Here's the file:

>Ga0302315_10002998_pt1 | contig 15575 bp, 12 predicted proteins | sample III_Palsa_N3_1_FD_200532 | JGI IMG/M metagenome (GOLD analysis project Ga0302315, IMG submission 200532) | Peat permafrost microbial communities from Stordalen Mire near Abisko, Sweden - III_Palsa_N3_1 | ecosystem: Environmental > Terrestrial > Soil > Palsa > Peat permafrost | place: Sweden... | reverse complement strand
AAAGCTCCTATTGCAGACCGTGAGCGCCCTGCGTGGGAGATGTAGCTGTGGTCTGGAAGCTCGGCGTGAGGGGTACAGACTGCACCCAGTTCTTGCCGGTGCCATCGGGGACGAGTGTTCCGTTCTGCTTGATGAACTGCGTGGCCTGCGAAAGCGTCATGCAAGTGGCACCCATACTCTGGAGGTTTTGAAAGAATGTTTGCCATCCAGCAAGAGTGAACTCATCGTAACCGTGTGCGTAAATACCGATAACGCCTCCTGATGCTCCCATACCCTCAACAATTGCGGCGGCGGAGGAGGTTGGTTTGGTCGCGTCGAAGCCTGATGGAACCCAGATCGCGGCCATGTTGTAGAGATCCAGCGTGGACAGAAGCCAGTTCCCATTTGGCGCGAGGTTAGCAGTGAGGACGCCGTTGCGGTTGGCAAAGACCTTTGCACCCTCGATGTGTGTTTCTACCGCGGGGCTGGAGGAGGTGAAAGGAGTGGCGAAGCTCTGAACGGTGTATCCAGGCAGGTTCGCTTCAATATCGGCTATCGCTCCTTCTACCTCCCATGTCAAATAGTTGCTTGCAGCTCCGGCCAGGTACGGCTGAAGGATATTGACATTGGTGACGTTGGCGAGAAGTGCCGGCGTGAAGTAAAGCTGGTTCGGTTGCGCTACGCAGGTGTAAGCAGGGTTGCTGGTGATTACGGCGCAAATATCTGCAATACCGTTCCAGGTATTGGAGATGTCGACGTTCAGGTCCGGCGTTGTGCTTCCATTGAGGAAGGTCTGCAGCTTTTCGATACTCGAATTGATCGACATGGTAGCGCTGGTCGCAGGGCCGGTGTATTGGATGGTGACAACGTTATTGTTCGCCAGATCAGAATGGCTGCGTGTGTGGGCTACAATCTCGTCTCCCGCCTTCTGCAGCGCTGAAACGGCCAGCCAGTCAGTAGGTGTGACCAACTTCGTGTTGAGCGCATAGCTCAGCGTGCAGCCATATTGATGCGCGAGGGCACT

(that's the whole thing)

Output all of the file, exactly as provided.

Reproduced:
>Ga0302315_10002998_pt1 | contig 15575 bp, 12 predicted proteins | sample III_Palsa_N3_1_FD_200532 | JGI IMG/M metagenome (GOLD analysis project Ga0302315, IMG submission 200532) | Peat permafrost microbial communities from Stordalen Mire near Abisko, Sweden - III_Palsa_N3_1 | ecosystem: Environmental > Terrestrial > Soil > Palsa > Peat permafrost | place: Sweden... | reverse complement strand
AAAGCTCCTATTGCAGACCGTGAGCGCCCTGCGTGGGAGATGTAGCTGTGGTCTGGAAGCTCGGCGTGAGGGGTACAGACTGCACCCAGTTCTTGCCGGTGCCATCGGGGACGAGTGTTCCGTTCTGCTTGATGAACTGCGTGGCCTGCGAAAGCGTCATGCAAGTGGCACCCATACTCTGGAGGTTTTGAAAGAATGTTTGCCATCCAGCAAGAGTGAACTCATCGTAACCGTGTGCGTAAATACCGATAACGCCTCCTGATGCTCCCATACCCTCAACAATTGCGGCGGCGGAGGAGGTTGGTTTGGTCGCGTCGAAGCCTGATGGAACCCAGATCGCGGCCATGTTGTAGAGATCCAGCGTGGACAGAAGCCAGTTCCCATTTGGCGCGAGGTTAGCAGTGAGGACGCCGTTGCGGTTGGCAAAGACCTTTGCACCCTCGATGTGTGTTTCTACCGCGGGGCTGGAGGAGGTGAAAGGAGTGGCGAAGCTCTGAACGGTGTATCCAGGCAGGTTCGCTTCAATATCGGCTATCGCTCCTTCTACCTCCCATGTCAAATAGTTGCTTGCAGCTCCGGCCAGGTACGGCTGAAGGATATTGACATTGGTGACGTTGGCGAGAAGTGCCGGCGTGAAGTAAAGCTGGTTCGGTTGCGCTACGCAGGTGTAAGCAGGGTTGCTGGTGATTACGGCGCAAATATCTGCAATACCGTTCCAGGTATTGGAGATGTCGACGTTCAGGTCCGGCGTTGTGCTTCCATTGAGGAAGGTCTGCAGCTTTTCGATACTCGAATTGATCGACATGGTAGCGCTGGTCGCAGGGCCGGTGTATTGGATGGTGACAACGTTATTGTTCGCCAGATCAGAATGGCTGCGTGTGTGGGCTACAATCTCGTCTCCCGCCTTCTGCAGCGCTGAAACGGCCAGCCAGTCAGTAGGTGTGACCAACTTCGTGTTGAGCGCATAGCTCAGCGTGCAGCCATATTGATGCGCGAGGGCACT